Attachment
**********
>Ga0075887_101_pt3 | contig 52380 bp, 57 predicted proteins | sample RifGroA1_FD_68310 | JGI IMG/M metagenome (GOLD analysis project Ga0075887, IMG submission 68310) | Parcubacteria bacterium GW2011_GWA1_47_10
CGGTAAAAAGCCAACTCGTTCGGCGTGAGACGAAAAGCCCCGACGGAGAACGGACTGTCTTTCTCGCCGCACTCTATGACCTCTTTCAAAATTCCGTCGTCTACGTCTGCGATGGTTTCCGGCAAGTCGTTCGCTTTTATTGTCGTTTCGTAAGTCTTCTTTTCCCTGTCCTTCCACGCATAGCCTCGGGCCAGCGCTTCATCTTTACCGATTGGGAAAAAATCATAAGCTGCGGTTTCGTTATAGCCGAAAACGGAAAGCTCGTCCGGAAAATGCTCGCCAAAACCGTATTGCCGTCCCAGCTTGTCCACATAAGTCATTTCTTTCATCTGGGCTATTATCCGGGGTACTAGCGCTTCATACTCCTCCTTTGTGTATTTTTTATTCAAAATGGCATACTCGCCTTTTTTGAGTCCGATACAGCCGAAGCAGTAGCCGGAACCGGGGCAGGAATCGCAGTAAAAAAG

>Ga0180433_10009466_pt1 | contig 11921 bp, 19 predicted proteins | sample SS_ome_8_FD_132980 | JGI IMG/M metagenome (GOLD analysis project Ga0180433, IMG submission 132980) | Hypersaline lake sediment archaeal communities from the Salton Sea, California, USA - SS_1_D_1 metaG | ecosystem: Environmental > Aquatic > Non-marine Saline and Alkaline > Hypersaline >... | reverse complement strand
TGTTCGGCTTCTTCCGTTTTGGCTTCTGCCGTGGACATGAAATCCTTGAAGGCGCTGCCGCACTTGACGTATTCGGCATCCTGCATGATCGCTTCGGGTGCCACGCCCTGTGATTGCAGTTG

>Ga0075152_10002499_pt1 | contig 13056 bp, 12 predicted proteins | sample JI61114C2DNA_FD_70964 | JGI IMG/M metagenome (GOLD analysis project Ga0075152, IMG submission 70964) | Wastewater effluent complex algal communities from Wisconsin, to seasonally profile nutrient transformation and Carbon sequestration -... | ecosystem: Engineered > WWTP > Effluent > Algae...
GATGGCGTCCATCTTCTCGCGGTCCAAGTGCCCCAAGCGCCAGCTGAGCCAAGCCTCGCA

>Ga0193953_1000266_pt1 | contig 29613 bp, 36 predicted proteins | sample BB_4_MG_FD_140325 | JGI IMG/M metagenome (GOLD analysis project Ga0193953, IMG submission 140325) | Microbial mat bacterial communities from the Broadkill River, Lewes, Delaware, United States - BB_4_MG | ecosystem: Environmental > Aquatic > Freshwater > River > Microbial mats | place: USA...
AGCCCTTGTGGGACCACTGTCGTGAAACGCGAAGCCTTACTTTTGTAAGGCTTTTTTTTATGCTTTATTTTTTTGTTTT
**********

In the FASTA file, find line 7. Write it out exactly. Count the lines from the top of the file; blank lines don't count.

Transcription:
>Ga0193953_1000266_pt1 | contig 29613 bp, 36 predicted proteins | sample BB_4_MG_FD_140325 | JGI IMG/M metagenome (GOLD analysis project Ga0193953, IMG submission 140325) | Microbial mat bacterial communities from the Broadkill River, Lewes, Delaware, United States - BB_4_MG | ecosystem: Environmental > Aquatic > Freshwater > River > Microbial mats | place: USA...